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C++ DLL: export instance of class, but not class itself

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What I want to do is make a DLL for a certain module, that can be used, but there is only one instance of it at all time. PLEASE don't give an answer that involves the world 'singleton' :). My thought was to define a class, but only export a global instance of it:
#ifdef DLL_EXPORTS
#define PUBLIC __declspec(dllexport)
#else
#define PUBLIC __declspec(dllimport)
#endif

class CClass
{
public:

	CClass()	{ }
	~CClass()	{ }
};

PUBLIC CClass instance;


However, this doesn't seem to work. Either it is just not possible to export an instance of a class that isn't exported, or something is wrong in the header file which I constructed to go along with the lib/DLL. This is the header file:
#define PUBLIC __declspec(dllexport)

class CClass
{
public:

	CClass()	{ }
	~CClass()	{ }
};

PUBLIC CClass instance;


You might notice the PUBLIC definition is different in this header, but leaving it as it was gave linking errors in the project that used the DLL. Who can help me solve this? P.S.: As you might have noticed, I'm a total noob to DLLs.

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Provide a function that returns an instance of your class. You can hide the fact that is actually is a class by typedef'ing the pointer to something like: CLSINSTANCE.

Unfortunately, you will have to provide functions to call the class methods to retain your secret class.

Happy coding!

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Guest Anonymous Poster
A global is technically what a singleton is lol.

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Guest Anonymous Poster
How do you want to use your instance without the class definition?

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That is my question... it's more a scope issue, I'm not sure what is known to a program using a library file, so I was just wondering if this was possible. The class IS defined when the instance is created, its just not exported by itself.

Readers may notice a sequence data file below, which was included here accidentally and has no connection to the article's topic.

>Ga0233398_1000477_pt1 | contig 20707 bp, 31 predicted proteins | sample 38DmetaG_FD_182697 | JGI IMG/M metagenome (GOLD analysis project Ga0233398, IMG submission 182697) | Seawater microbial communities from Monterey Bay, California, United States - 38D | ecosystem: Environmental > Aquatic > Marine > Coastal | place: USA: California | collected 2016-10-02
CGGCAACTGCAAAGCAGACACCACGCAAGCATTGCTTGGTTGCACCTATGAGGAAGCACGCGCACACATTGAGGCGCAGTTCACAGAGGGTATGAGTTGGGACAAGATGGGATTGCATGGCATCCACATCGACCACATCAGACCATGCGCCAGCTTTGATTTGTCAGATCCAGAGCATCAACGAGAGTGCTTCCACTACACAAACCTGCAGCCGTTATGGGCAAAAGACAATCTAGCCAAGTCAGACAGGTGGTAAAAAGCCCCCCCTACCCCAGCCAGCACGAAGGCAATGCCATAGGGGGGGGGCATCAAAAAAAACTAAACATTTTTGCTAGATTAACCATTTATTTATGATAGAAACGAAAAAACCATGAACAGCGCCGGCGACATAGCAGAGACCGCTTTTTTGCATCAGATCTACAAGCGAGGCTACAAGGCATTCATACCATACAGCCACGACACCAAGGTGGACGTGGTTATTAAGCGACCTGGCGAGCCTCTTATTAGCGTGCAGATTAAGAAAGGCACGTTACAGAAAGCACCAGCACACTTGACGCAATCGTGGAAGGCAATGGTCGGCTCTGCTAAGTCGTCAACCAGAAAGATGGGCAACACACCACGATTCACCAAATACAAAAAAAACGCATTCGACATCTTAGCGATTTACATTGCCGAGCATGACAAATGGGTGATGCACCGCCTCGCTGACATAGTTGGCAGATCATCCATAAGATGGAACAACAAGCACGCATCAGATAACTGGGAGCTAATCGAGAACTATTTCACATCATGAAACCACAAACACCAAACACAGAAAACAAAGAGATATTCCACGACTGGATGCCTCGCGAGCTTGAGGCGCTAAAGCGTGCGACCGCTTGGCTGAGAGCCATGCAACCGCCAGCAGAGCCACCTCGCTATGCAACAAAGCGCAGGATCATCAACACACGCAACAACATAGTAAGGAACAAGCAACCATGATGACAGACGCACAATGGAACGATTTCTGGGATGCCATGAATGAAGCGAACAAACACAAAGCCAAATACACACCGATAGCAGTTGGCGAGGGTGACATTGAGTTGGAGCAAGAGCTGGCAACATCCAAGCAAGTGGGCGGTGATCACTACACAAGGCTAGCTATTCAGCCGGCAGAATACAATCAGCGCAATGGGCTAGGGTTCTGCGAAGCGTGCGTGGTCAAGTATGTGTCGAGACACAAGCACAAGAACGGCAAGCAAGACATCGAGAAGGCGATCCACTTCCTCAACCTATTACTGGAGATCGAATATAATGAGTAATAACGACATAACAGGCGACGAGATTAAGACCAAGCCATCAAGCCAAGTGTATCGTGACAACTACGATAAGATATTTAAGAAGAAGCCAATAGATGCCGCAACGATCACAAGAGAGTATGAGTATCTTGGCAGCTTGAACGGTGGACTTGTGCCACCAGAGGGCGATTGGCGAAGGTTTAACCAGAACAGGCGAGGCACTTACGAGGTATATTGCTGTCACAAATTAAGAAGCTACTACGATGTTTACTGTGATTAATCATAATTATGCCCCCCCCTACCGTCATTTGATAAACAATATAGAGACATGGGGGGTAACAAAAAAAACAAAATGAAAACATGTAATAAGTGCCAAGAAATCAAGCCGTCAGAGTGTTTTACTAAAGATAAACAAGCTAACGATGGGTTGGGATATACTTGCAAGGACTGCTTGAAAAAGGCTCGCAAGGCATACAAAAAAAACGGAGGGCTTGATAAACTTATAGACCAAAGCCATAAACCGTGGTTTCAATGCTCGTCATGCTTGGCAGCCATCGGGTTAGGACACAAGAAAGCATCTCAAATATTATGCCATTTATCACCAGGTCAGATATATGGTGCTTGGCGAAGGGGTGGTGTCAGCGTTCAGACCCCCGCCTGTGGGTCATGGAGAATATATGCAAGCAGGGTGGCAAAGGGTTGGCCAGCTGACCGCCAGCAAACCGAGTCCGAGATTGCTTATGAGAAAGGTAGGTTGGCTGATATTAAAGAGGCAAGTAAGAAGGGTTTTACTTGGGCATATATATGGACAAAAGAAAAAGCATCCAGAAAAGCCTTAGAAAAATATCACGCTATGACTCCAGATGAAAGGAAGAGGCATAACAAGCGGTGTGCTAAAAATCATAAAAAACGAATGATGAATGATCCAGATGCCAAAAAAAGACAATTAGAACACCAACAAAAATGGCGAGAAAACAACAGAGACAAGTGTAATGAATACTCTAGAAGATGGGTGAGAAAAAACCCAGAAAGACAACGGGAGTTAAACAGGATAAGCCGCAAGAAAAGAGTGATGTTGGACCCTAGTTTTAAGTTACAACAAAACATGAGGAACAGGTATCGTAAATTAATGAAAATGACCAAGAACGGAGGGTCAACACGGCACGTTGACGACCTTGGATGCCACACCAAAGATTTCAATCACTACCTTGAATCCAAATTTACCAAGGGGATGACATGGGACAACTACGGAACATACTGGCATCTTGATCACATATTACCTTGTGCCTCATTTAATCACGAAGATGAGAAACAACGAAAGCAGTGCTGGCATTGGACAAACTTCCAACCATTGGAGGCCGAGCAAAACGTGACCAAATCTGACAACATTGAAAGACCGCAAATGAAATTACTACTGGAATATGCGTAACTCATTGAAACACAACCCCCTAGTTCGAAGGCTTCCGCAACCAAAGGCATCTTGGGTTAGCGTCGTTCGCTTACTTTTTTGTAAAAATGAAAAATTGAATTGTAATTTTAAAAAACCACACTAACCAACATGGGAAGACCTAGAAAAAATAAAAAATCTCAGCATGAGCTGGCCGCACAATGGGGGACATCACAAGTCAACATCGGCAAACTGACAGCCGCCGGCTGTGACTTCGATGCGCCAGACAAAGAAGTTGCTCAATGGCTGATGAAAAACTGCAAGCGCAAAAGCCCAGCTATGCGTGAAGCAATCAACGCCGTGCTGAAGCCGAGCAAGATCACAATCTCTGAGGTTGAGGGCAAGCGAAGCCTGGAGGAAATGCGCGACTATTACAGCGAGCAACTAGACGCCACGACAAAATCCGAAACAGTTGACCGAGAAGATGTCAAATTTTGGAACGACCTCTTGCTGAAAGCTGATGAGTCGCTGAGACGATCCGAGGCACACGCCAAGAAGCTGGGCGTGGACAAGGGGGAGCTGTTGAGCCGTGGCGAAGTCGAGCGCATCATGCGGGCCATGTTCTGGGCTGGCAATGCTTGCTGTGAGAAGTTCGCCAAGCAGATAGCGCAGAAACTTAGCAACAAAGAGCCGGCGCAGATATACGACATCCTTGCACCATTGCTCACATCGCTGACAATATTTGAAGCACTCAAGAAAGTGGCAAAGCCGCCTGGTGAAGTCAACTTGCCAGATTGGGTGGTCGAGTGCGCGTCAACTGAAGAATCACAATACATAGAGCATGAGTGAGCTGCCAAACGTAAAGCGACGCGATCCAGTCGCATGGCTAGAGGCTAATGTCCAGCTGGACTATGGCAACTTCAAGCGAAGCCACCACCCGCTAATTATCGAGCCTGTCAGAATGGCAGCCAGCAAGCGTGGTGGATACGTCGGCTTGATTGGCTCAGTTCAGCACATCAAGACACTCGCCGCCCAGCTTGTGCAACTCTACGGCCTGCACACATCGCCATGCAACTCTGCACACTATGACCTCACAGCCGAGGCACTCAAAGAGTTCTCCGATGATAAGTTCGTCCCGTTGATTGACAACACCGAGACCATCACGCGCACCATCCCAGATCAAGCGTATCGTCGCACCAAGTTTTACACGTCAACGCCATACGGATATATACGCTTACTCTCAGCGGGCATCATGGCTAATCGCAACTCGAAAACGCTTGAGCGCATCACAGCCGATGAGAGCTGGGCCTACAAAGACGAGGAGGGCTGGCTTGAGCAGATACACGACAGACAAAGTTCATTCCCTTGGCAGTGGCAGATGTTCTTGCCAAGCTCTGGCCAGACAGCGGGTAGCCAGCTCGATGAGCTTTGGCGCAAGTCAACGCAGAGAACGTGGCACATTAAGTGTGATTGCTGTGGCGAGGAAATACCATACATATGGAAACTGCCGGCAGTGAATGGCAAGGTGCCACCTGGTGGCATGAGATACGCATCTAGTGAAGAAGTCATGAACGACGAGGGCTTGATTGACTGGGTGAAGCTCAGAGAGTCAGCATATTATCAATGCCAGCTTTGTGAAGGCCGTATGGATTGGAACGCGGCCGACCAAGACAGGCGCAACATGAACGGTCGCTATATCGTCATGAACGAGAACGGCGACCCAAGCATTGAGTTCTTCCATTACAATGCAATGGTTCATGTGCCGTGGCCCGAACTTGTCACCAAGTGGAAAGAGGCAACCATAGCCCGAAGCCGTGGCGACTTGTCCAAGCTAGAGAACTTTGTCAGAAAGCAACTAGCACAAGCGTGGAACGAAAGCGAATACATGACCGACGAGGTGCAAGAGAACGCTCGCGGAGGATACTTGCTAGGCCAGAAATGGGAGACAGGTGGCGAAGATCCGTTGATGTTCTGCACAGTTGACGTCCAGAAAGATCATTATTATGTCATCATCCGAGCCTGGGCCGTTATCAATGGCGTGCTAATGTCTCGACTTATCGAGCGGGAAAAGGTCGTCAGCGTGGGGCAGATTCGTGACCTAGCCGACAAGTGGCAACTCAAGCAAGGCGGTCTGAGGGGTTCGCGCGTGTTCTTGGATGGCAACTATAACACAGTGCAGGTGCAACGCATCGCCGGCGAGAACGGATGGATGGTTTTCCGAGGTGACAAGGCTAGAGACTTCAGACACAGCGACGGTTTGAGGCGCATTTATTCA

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In order for your application to use the class methods of the class defined in the DLL, the class needs to be exported from the DLL. If you don't export/import the class definition, you'll get linker errors. Because of this, you can't export an instance without exporting the class as well.
I think you best bet is to use a pure virtual base class. This type does not need to exported from the DLL!
So in the application the DLL global is declared as:

#include "iclass.h"
__declspec(dllimport) IClass *instance;

and the "iclass.h" is:

class IClass
{
public:
virtual void Foo (void) = 0;
// etc....
};

In your DLL you will need to set up the instance pointer correctly:

#include "iclass.h"

class Class : public IClass
{
virtual void Foo (void);
// etc....
};

Class g_instance;

__declspec(dllexport) IClass *instance = &g_instance;


Notice that the declaration is not in the same header file, only the definition of the pure virtual base class is shared.

Here's a description of how the compiler finds symbols with DLLs.

Skizz

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As has been noted, exporting an instance without the class definition doesn't make any sense: how is the importer going to use something if it doesn't know anything at all about what it is?

But never mind all that. I think the real question is: where did you get the idea that "module" implies "class"? Think about e.g. how std::rand() works. Is there some global object? Presumably so: the seed. Do you have raw access to it? Nope. How is the interface done? global, free (as opposed to member) functions. These are created according to the usual rules of interface design: invariants are maintained internally, so that you can call the provided functions as you like - and you are, conversely, only offered the functions that you could use safely.

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